We know the old saying; “You reap what you sow.” Let us make the effort this Lent to plough all our efforts into pleasing God as we try earnestly to be “Holy” by listening to His words when we read the bible daily. Be forgiving and practice all those things that make us merciful in God’s eyes. Remember, God sees all things done in secret!
Father, help me to keep you constantly in my thoughts and actions, especially to be ‘Holy’ as you are and to be ‘merciful’ in my judgements, knowing that your wish is for me to climb your mountain to reach your heavenly home. Amen
Scripture: Matthew 23: 1 – 12
Religion has the tendency to take on a life of its own with innumerable laws, rules, customs, traditions, rituals and forms of dress. You could be forgiven for thinking that this is exactly what the Catholic Church is like. Undoubtedly through our long history there have been times when this has been the case and there are still some in the Church who hanker after this. Thankfully though, our wonderful faith is the primary focus of the Church and down to earth leaders such as Pope Francis and our own Cardinal Napier are a shining example of this.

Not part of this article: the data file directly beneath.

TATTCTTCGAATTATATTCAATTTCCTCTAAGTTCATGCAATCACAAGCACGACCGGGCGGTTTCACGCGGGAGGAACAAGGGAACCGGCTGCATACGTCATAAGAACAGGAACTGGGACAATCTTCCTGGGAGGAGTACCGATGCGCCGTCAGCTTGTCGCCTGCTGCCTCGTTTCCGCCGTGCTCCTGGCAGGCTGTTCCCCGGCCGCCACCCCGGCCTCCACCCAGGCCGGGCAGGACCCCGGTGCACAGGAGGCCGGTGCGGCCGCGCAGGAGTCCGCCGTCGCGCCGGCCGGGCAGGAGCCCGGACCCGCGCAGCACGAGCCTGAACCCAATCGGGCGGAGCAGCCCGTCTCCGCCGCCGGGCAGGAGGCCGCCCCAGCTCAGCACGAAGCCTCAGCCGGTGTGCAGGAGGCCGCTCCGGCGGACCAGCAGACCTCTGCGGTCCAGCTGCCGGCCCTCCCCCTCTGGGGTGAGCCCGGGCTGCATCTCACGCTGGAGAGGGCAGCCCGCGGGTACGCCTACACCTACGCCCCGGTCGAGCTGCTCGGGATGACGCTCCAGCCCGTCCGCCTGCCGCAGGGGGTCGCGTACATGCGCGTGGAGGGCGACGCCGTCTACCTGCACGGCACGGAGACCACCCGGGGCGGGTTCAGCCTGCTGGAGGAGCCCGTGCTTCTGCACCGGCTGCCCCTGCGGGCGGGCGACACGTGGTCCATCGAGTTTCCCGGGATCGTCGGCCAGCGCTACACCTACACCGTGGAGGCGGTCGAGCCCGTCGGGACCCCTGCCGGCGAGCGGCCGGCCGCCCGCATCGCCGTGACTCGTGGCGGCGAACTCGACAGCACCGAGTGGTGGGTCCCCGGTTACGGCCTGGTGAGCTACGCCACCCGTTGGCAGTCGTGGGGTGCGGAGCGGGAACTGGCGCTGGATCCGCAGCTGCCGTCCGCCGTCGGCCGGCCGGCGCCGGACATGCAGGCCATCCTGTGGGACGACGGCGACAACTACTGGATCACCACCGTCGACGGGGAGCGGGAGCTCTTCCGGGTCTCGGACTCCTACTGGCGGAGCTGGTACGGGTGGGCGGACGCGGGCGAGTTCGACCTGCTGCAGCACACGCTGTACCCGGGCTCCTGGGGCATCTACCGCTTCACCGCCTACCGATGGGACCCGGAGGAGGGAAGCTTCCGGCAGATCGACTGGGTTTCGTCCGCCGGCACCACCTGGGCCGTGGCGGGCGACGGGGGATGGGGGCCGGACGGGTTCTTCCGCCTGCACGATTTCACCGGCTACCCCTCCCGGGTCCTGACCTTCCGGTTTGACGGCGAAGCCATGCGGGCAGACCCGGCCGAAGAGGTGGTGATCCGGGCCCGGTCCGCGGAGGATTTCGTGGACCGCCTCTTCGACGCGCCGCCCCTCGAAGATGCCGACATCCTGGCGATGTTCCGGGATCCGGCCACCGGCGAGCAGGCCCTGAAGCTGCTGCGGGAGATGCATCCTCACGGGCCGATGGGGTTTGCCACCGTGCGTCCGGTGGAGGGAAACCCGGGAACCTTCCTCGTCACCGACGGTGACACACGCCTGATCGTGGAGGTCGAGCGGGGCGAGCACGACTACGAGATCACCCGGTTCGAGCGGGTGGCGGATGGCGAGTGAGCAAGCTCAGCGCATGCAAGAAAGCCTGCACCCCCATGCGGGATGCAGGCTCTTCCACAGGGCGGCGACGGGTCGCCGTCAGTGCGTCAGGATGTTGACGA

That Jesus had a problem with the religious leaders of his time is without doubt.They were filled with a sense of their own self-importance and made life difficult for the people. They had forgotten that they were there to serve the people of God and not to lord it over them.
Naturally the Church, as a religious organisation and a faith community, has to have rules, and because we have been around for such a long time, we have a rich tradition as well as customs and rituals. But these are meant to serve us – not the other way around!